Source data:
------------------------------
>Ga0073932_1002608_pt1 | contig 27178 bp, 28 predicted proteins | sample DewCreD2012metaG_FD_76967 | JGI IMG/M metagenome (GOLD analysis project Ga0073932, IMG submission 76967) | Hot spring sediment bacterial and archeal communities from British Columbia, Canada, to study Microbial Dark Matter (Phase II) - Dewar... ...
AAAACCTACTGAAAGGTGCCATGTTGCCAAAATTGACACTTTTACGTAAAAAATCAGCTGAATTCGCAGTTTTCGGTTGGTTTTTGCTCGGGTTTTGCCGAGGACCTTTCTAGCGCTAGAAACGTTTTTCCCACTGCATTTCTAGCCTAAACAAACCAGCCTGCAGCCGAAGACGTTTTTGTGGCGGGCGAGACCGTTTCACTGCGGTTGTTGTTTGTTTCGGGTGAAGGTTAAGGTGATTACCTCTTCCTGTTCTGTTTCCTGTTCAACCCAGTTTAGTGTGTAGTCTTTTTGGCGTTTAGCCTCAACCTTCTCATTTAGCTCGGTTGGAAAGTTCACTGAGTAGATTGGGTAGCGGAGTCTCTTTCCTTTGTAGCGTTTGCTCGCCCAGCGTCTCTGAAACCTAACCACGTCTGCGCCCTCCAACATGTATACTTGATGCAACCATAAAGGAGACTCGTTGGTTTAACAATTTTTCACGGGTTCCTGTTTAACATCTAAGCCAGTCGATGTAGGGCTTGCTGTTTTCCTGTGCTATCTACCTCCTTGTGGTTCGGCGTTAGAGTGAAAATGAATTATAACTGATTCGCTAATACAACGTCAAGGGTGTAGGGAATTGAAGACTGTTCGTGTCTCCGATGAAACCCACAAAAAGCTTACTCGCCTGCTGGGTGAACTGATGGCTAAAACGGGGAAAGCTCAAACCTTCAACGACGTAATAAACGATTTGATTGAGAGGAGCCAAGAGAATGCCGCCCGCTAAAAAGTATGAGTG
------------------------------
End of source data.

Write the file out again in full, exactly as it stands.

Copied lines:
>Ga0073932_1002608_pt1 | contig 27178 bp, 28 predicted proteins | sample DewCreD2012metaG_FD_76967 | JGI IMG/M metagenome (GOLD analysis project Ga0073932, IMG submission 76967) | Hot spring sediment bacterial and archeal communities from British Columbia, Canada, to study Microbial Dark Matter (Phase II) - Dewar... ...
AAAACCTACTGAAAGGTGCCATGTTGCCAAAATTGACACTTTTACGTAAAAAATCAGCTGAATTCGCAGTTTTCGGTTGGTTTTTGCTCGGGTTTTGCCGAGGACCTTTCTAGCGCTAGAAACGTTTTTCCCACTGCATTTCTAGCCTAAACAAACCAGCCTGCAGCCGAAGACGTTTTTGTGGCGGGCGAGACCGTTTCACTGCGGTTGTTGTTTGTTTCGGGTGAAGGTTAAGGTGATTACCTCTTCCTGTTCTGTTTCCTGTTCAACCCAGTTTAGTGTGTAGTCTTTTTGGCGTTTAGCCTCAACCTTCTCATTTAGCTCGGTTGGAAAGTTCACTGAGTAGATTGGGTAGCGGAGTCTCTTTCCTTTGTAGCGTTTGCTCGCCCAGCGTCTCTGAAACCTAACCACGTCTGCGCCCTCCAACATGTATACTTGATGCAACCATAAAGGAGACTCGTTGGTTTAACAATTTTTCACGGGTTCCTGTTTAACATCTAAGCCAGTCGATGTAGGGCTTGCTGTTTTCCTGTGCTATCTACCTCCTTGTGGTTCGGCGTTAGAGTGAAAATGAATTATAACTGATTCGCTAATACAACGTCAAGGGTGTAGGGAATTGAAGACTGTTCGTGTCTCCGATGAAACCCACAAAAAGCTTACTCGCCTGCTGGGTGAACTGATGGCTAAAACGGGGAAAGCTCAAACCTTCAACGACGTAATAAACGATTTGATTGAGAGGAGCCAAGAGAATGCCGCCCGCTAAAAAGTATGAGTG